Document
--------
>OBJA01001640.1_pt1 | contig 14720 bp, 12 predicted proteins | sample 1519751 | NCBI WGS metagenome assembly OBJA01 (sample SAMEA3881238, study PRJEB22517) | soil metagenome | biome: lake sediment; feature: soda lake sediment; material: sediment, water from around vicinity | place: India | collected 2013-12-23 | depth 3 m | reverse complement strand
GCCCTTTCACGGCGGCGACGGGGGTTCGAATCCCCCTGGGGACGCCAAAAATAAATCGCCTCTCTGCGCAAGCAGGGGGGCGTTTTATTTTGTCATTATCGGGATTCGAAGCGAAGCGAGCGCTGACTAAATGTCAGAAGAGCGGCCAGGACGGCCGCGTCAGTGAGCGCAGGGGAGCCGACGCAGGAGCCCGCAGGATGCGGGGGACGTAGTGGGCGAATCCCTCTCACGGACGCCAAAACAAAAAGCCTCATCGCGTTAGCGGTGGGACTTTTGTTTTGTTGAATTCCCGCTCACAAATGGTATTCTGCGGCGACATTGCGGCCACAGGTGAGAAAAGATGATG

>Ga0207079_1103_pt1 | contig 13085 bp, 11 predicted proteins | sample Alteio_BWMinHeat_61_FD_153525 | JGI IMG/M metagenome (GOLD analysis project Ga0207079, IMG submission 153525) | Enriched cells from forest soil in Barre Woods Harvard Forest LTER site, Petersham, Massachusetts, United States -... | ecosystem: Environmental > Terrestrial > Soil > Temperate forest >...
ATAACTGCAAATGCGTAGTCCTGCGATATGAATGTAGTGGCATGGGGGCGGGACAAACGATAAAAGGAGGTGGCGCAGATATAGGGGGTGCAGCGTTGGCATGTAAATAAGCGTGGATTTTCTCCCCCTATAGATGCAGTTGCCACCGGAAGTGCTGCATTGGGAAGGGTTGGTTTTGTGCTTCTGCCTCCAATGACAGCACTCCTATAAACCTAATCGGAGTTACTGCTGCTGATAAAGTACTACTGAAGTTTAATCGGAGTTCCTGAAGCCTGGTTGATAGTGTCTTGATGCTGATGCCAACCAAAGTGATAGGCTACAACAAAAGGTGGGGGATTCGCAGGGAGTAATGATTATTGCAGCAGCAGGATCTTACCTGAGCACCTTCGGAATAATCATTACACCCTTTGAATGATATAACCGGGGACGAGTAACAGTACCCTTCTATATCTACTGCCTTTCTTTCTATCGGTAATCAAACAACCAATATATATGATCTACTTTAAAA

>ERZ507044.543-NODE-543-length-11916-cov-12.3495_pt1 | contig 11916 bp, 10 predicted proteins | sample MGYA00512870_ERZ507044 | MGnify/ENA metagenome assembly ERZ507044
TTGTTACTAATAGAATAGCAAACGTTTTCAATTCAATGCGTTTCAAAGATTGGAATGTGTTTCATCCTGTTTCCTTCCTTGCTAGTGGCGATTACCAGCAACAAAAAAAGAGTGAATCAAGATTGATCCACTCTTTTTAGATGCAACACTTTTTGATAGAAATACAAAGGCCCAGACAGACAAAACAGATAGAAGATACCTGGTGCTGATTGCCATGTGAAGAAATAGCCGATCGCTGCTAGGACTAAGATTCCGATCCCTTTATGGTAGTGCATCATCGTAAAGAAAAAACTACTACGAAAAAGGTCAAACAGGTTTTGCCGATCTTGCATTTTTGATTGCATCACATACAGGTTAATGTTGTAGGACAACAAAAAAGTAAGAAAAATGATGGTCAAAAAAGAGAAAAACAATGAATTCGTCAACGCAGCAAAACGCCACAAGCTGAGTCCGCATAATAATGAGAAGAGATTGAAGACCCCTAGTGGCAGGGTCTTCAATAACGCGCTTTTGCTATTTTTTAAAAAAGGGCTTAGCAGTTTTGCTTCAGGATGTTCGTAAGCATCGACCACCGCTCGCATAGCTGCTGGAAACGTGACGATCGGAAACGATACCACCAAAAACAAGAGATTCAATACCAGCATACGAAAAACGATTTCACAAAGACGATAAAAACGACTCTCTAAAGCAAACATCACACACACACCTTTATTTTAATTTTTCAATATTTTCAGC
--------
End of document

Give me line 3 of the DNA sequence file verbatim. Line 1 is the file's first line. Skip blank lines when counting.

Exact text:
>Ga0207079_1103_pt1 | contig 13085 bp, 11 predicted proteins | sample Alteio_BWMinHeat_61_FD_153525 | JGI IMG/M metagenome (GOLD analysis project Ga0207079, IMG submission 153525) | Enriched cells from forest soil in Barre Woods Harvard Forest LTER site, Petersham, Massachusetts, United States -... | ecosystem: Environmental > Terrestrial > Soil > Temperate forest >...